Building a website is not very difficult, but building one that is accessible to everyone can be quite a challenge. You see, not everyone shares the same browsing environment. In addition to a wide variety of visual browsers (Internet Explorer, Netscape, Opera, etc.) on several platforms (Windows, Macintosh, Linux etc.), there are text-only browsers, aural text readers, portable Palm Pilots and probably a lot more devices I haven’t mentioned. Will your site work well on all of them?

The Web is all about information (content), and that needs to be separated from visual layout (presentation) so that the content can be accessible to everyone. After all, what good is a fancy website to a visually impaired person, if his speech synthesizer can’t get past the cluttered markup to read what’s on the pages?

I have gathered a few bits of information on this subject, which I have detailed below. Believe me, there is a lot more!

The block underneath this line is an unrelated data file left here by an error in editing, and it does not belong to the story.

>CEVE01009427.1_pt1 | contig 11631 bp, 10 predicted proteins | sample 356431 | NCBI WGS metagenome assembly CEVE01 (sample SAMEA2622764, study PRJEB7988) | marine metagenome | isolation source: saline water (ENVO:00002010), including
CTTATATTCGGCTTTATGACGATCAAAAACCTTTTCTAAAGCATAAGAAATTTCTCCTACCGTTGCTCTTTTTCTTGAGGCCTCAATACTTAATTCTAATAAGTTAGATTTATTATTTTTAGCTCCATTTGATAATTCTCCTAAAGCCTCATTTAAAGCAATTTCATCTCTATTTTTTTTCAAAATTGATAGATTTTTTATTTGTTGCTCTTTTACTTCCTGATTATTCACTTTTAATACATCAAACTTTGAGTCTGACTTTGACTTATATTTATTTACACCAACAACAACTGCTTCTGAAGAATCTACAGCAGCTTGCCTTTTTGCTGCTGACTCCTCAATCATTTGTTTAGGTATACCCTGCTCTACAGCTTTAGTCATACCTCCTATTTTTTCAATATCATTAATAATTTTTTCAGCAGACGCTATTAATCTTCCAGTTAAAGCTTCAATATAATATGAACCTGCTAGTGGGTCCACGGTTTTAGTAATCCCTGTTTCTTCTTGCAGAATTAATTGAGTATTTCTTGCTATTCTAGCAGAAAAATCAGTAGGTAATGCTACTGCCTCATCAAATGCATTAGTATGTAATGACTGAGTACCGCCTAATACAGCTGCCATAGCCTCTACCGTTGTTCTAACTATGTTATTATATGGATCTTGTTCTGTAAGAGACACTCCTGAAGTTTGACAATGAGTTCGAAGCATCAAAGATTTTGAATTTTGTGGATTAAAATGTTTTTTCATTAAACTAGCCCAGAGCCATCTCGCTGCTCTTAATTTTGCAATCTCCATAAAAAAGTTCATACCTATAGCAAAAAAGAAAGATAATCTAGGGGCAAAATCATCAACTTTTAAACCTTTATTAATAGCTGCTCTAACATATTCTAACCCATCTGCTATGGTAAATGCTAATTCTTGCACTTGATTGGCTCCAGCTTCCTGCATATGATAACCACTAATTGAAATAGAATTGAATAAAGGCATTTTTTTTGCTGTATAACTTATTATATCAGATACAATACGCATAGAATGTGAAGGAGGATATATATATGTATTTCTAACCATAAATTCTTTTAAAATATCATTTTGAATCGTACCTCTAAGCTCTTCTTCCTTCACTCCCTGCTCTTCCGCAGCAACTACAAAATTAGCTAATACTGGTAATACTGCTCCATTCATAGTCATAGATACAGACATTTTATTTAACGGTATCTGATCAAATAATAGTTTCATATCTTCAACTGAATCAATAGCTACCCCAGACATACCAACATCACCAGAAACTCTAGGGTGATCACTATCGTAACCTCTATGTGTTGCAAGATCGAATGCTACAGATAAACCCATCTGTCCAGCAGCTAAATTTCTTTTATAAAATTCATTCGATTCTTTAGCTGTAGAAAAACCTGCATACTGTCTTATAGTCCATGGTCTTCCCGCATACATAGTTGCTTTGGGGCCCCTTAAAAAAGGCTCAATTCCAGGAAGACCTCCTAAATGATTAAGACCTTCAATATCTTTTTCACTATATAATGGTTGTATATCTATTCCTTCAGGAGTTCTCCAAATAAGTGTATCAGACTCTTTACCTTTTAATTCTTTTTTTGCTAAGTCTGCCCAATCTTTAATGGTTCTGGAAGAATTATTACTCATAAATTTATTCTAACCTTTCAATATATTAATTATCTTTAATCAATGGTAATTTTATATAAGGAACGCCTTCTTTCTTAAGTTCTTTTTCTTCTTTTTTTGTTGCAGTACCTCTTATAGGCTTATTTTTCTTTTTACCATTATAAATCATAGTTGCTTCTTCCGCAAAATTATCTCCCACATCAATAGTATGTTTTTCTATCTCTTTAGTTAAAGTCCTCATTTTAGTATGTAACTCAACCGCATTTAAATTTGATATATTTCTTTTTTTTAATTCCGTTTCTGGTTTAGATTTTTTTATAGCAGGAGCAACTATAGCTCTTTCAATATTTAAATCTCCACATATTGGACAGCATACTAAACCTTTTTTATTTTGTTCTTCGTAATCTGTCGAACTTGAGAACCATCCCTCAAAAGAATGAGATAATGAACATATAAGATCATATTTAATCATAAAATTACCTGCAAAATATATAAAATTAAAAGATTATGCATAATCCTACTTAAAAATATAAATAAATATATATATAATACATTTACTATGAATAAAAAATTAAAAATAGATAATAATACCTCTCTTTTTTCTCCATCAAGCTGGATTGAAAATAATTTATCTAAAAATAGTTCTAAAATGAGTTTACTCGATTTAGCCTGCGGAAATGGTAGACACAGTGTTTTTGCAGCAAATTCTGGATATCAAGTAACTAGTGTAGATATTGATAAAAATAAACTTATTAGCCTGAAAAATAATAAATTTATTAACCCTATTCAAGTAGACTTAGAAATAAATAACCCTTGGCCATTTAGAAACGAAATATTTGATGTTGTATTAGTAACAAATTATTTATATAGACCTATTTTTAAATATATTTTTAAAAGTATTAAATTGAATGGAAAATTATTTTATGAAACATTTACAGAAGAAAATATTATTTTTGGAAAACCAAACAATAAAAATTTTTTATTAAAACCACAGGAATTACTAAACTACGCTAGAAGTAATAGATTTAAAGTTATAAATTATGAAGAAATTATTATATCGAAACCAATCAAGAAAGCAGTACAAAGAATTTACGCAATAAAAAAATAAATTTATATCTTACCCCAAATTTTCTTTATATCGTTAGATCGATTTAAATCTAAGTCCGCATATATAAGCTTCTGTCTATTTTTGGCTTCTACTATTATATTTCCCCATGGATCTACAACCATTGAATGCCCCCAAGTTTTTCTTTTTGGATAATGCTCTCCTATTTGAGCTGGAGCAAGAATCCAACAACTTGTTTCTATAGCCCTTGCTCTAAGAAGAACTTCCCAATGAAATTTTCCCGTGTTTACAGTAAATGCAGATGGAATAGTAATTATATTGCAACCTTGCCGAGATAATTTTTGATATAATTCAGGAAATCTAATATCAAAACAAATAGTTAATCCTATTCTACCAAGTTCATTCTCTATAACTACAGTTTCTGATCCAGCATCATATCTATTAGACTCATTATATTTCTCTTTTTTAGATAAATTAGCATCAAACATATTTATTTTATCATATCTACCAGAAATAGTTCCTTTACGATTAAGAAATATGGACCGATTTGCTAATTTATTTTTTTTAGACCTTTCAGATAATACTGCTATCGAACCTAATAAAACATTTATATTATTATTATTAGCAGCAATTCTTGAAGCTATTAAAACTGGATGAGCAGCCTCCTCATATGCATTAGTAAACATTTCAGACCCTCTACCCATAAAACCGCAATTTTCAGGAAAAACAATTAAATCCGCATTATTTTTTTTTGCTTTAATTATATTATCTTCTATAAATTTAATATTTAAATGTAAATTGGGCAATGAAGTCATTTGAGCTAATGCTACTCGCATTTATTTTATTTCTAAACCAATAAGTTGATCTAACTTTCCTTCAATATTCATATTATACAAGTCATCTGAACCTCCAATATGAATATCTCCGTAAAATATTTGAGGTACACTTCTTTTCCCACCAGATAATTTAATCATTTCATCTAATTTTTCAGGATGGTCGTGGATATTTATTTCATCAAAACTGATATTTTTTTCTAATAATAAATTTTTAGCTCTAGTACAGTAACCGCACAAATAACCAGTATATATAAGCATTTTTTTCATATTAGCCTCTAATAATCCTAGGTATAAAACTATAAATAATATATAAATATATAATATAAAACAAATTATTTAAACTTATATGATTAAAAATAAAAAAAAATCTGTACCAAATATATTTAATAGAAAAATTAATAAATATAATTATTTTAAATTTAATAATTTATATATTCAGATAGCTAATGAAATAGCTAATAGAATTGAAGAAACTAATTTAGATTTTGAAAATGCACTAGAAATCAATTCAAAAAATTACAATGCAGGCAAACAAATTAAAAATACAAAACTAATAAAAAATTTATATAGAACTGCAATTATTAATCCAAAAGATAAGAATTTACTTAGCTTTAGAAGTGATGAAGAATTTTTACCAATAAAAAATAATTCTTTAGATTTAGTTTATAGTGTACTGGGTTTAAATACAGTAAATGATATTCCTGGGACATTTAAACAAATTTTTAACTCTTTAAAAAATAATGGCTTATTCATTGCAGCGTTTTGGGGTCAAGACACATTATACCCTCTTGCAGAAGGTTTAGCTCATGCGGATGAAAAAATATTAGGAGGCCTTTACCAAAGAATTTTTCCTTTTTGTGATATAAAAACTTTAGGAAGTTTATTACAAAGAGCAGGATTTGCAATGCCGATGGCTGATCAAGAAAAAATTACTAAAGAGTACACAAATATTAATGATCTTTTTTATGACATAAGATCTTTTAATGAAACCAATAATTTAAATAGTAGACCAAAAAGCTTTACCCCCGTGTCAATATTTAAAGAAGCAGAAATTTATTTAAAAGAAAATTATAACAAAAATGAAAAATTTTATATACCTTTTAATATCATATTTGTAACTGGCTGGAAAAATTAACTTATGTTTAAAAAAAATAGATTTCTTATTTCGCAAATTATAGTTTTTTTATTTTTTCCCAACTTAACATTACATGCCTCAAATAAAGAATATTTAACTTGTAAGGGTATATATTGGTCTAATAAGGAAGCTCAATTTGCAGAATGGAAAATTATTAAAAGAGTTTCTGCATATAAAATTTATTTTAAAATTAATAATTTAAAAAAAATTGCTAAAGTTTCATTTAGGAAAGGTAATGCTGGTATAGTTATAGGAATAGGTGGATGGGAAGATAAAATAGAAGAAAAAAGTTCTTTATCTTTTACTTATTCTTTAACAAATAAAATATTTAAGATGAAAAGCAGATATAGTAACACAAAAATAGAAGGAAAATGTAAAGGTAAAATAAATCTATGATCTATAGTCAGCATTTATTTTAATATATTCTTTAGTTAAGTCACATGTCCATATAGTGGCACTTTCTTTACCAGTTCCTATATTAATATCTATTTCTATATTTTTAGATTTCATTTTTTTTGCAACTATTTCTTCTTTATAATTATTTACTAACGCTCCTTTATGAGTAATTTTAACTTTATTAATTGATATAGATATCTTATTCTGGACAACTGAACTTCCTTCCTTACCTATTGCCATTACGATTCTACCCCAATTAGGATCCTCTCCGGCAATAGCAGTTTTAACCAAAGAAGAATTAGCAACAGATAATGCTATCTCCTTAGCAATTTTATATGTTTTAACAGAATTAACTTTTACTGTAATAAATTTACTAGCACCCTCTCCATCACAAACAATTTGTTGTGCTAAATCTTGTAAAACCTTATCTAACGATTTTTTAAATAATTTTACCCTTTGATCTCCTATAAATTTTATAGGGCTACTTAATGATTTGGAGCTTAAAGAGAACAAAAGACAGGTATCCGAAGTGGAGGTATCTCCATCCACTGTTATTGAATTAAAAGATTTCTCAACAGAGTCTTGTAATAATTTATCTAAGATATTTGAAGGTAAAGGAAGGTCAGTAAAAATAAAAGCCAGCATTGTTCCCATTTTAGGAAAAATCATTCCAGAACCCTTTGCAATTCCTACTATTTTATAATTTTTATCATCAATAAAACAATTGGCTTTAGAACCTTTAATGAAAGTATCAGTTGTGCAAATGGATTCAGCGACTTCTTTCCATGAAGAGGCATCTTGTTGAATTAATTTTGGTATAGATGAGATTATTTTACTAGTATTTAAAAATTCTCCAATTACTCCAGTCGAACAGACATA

Keep Markup Clean

  1. Separate presentation from content. Use a style sheet to define colors, fonts, and if possible, layout. Be sure your site is written in valid HTML so every browser can process it properly. Check it at the W3C Validation Service to be sure, and check your style sheet at their CSS Validator too.
  2. Make sure your site is still user-friendly, even if style sheets aren’t supported, and if you use JavaScript, be use to include a noscript element to replace any functionality lost if the script fails (especially if it’s used for navigation!). The same holds true for Flash, applets or whatever other technology you may use on your pages.
  3. Keep files reasonably small, and keep pages free of clutter, as a common sense measure, and for the benefit of those with slow Internet connections.

Make Links Usable

  1. The title attribute can be used on links too, if the text inside the link doesn’t already describe the link’s target clearly enough.
  2. If you have a lot of navigation links, provide a link to skip over them. You can mark up the skip link with class="hidden" and in your style sheet, you can specify .hidden {display: none;}—this will hide it from visual browsers.